In a 57-40 vote last Wednesday, the Washington state House of Representatives passed a bill that would eliminate the philosophical or personal objection used to exempt children from receiving the vaccines required to attend school in Washington.
Engrossed House Bill 1638 adopted six amendments out of 42 requested before final passage. The companion bill, Senate Bill 5841, will be considered next.
The measure was co-sponsored by 15 representatives and introduced by Rep. Paul Harris, R-Vancouver, the only Republican sponsor.
“This is a bipartisan issue,” said Harris. “We need our community immunity to be high.”
Clark County has an ongoing outbreak of measles, with two more cases diagnosed Tuesday, Harris said. He recounted the role vaccines have played in eradicating illnesses throughout recent history.
“I think it is easy to forget when these diseases leave us, but there were many cases in our history that resulted in death,” he said.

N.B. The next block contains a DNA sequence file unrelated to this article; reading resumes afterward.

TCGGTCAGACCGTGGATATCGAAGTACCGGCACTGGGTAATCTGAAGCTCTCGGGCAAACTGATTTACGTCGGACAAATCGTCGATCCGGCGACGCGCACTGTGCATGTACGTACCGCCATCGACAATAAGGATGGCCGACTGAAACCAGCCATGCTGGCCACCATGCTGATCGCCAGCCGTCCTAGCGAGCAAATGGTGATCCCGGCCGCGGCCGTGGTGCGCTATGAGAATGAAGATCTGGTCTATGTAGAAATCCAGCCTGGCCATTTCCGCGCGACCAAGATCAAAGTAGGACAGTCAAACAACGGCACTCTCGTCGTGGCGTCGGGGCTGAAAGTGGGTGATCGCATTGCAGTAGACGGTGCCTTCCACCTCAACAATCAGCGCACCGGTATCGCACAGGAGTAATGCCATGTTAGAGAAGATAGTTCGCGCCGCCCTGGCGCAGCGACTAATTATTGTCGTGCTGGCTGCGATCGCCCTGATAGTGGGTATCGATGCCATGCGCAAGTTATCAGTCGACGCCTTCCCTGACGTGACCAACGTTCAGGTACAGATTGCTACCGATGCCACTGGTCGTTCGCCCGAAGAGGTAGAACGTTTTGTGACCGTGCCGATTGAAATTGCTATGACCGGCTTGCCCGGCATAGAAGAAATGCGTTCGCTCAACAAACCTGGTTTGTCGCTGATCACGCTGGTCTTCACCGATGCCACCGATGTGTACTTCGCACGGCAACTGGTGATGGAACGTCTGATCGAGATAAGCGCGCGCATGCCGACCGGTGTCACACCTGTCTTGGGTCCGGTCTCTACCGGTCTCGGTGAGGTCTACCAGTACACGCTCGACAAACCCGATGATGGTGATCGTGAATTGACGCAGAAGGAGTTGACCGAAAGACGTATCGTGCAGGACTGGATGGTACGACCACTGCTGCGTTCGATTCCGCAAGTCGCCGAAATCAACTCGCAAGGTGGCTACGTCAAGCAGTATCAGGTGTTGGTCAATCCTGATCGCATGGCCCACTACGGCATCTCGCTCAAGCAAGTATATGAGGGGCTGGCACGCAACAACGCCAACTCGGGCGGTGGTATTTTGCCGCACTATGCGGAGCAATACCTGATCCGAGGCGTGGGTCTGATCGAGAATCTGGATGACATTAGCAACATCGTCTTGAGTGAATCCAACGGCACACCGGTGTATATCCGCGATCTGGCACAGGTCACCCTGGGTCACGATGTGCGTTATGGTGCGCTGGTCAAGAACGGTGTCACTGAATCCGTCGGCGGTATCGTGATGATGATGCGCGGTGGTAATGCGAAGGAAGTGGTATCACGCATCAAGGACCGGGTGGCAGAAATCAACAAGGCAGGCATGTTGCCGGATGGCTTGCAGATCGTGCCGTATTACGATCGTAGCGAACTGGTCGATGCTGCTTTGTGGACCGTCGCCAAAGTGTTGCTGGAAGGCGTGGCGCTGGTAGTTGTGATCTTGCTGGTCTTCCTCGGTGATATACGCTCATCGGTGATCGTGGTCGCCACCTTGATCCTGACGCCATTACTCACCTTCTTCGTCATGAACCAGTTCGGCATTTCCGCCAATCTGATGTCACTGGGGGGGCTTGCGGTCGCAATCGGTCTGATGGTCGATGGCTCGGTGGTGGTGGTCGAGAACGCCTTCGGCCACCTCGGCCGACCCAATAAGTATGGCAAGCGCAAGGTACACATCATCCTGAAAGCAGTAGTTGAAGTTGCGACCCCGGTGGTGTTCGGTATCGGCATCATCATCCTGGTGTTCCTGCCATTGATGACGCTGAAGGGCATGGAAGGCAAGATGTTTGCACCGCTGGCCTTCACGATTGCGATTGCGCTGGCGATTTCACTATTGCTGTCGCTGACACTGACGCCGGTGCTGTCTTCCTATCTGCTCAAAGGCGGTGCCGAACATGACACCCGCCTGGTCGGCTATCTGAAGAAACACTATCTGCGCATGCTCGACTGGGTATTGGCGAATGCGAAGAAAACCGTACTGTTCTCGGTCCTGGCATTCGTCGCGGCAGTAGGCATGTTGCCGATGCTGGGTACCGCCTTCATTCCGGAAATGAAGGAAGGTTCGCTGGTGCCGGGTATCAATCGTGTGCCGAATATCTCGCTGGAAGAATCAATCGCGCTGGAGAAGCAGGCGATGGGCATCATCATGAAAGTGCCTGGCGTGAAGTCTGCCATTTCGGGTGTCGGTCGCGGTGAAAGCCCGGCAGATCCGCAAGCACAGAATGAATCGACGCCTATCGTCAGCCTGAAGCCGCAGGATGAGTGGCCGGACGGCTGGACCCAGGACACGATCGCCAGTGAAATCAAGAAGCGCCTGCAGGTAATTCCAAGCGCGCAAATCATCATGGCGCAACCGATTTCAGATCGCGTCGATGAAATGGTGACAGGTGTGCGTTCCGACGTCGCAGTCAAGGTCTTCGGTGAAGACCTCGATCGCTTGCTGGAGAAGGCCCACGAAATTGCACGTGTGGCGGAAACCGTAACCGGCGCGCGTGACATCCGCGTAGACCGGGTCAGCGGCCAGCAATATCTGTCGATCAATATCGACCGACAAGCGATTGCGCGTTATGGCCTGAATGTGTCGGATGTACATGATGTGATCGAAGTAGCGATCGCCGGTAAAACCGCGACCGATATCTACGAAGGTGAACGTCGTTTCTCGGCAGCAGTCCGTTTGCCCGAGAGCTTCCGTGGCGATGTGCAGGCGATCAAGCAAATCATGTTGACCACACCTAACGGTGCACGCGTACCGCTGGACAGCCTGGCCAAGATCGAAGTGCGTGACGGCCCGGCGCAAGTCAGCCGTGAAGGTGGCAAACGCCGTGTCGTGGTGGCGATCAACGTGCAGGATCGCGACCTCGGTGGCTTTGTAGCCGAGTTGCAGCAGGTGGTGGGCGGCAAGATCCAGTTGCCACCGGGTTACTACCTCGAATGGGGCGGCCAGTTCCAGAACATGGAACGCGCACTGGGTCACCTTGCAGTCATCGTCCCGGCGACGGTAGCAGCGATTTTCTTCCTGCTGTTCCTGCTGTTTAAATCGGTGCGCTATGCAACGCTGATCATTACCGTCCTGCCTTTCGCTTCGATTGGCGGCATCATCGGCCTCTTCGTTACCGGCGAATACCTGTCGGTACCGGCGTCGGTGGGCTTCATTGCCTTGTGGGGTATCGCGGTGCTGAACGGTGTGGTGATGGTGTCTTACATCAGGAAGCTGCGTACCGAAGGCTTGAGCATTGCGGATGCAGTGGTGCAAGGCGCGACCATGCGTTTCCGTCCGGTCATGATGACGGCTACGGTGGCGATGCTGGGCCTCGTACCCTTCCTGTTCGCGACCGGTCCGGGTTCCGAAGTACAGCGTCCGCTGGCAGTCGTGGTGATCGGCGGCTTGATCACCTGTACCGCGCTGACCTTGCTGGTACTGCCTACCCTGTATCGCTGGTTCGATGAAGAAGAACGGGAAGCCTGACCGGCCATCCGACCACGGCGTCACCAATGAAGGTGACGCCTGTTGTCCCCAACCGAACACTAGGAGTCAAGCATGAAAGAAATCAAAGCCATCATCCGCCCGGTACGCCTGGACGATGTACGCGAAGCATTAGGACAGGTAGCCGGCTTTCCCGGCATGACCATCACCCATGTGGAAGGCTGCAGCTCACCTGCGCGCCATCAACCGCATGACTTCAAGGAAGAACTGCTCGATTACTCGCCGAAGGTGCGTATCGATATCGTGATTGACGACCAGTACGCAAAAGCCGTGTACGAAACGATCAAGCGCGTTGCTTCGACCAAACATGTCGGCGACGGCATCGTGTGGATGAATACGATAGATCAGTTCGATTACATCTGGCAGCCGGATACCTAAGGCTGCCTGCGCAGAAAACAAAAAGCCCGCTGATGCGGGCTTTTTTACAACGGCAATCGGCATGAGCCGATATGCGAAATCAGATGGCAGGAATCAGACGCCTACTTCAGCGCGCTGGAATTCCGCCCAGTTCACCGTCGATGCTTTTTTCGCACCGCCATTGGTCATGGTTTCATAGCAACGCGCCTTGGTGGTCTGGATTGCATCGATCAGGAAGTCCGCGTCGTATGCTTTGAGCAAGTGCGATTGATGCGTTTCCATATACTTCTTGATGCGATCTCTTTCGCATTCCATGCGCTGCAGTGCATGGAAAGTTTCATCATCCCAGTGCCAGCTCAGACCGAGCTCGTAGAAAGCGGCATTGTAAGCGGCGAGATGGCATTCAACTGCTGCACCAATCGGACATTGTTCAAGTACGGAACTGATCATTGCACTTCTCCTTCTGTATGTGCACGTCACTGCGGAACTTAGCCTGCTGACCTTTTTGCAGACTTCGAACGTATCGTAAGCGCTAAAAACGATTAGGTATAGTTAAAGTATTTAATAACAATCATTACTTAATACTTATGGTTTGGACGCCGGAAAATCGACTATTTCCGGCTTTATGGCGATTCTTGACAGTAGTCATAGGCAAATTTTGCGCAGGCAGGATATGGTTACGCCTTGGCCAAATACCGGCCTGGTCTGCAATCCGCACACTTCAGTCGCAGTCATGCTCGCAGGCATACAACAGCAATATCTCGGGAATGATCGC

The legislation removes the philosophical or personal exemption for all or part of the vaccine immunization requirement for school enrollment in the state.
A child is prohibited from attending a school or daycare center without proof of full immunization or a certificate of exemption from a healthcare practitioner, the bill states. A parent or guardian may sign a written certification if their religious beliefs oppose the required immunization.
According to the Department of Health, full immunization includes vaccines for chickenpox, diphtheria, measles, German measles, haemophilus influenzae type B disease, hepatitis B, mumps, pneumococcal disease, polio, tetanus, and whooping cough.
Rep. Jesse Young, R-Gig Harbor spoke in opposition of EHB 1638. Young explained how his daughter was almost killed from the booster shot for measles, mumps and rubella when she was born. He said her temperature rose to 106.7 degrees and stayed there for four days.
“A person with an experience is never at a disadvantage for a person with an argument,” he said.
Young recommended a no-vote until more scientific studies promoted other methods of immunization. He asked to reframe the argument of pro-vaccine vs. anti-vaccine to a specific debate between pro-science and more pro-science.
“I am asking for more science,” he said. “We need a definitive solution.”